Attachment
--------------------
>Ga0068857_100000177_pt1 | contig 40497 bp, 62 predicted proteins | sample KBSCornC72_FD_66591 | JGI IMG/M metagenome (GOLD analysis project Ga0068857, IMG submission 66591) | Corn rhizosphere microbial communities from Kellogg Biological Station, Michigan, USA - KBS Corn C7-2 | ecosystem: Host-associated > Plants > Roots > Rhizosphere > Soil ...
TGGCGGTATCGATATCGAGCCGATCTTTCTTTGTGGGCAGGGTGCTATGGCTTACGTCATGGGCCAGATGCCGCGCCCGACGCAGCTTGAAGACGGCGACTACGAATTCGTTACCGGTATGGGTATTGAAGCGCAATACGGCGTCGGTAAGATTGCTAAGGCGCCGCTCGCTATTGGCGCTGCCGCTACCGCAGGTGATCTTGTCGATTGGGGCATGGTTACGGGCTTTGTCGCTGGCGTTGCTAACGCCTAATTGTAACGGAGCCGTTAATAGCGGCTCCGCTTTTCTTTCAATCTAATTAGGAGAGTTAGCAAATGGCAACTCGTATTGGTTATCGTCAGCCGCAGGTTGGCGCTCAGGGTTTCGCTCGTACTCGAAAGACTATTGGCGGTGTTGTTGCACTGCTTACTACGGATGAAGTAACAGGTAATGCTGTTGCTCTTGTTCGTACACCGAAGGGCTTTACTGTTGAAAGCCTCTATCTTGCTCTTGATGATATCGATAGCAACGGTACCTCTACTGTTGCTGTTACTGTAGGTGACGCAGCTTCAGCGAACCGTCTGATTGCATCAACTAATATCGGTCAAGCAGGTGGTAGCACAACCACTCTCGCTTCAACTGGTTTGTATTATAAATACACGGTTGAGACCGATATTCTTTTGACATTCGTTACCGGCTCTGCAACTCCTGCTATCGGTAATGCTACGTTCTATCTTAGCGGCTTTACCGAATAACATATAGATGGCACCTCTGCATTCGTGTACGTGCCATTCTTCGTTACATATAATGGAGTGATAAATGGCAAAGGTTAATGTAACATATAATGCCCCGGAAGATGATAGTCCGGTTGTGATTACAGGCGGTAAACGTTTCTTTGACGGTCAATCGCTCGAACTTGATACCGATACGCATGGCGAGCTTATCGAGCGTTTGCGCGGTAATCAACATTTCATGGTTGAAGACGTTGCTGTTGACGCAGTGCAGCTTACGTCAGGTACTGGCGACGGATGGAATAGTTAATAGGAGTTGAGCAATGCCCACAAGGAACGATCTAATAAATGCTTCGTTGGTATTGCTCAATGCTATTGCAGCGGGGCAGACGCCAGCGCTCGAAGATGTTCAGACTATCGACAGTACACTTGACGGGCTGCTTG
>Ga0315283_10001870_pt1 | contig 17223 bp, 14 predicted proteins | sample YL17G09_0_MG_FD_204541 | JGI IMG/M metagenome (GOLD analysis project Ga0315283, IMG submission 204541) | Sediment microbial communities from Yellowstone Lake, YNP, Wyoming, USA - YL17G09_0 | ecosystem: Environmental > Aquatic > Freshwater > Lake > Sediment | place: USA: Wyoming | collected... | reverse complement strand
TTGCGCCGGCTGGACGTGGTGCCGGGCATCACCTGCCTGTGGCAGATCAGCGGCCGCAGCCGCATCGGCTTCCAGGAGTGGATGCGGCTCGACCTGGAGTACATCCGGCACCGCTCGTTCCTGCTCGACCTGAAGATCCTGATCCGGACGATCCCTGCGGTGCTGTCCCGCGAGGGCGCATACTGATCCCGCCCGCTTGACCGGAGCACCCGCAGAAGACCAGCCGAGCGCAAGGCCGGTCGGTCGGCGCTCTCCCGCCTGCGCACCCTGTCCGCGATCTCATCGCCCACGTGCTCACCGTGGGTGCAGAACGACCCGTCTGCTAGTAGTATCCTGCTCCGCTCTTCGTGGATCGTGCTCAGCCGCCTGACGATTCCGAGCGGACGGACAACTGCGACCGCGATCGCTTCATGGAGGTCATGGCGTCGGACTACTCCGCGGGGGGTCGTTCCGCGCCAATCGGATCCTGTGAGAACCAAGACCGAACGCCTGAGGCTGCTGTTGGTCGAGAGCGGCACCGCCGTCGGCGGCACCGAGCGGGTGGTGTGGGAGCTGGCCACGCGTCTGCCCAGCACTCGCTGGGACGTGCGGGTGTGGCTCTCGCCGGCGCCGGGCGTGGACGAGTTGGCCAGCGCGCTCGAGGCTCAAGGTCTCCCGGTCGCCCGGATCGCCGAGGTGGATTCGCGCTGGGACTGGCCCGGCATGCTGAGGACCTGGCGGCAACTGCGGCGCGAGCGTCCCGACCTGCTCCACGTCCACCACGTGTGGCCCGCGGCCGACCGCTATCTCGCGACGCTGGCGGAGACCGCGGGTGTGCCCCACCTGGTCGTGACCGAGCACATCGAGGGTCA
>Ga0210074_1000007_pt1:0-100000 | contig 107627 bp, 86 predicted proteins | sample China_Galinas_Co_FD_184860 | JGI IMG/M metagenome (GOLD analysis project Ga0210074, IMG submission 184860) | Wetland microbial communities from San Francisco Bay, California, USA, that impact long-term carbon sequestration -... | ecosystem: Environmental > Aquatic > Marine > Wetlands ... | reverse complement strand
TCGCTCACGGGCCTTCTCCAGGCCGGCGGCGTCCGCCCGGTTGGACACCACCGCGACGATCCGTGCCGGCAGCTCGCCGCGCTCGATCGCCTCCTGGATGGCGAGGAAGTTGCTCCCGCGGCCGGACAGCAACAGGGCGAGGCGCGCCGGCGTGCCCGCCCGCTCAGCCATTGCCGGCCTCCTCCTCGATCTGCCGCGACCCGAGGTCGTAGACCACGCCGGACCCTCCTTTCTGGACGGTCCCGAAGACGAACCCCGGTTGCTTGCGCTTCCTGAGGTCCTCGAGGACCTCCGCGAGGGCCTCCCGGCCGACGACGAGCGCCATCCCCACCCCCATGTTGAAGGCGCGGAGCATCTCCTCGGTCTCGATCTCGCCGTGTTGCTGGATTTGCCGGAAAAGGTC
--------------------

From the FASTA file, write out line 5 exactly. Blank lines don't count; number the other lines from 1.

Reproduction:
>Ga0210074_1000007_pt1:0-100000 | contig 107627 bp, 86 predicted proteins | sample China_Galinas_Co_FD_184860 | JGI IMG/M metagenome (GOLD analysis project Ga0210074, IMG submission 184860) | Wetland microbial communities from San Francisco Bay, California, USA, that impact long-term carbon sequestration -... | ecosystem: Environmental > Aquatic > Marine > Wetlands ... | reverse complement strand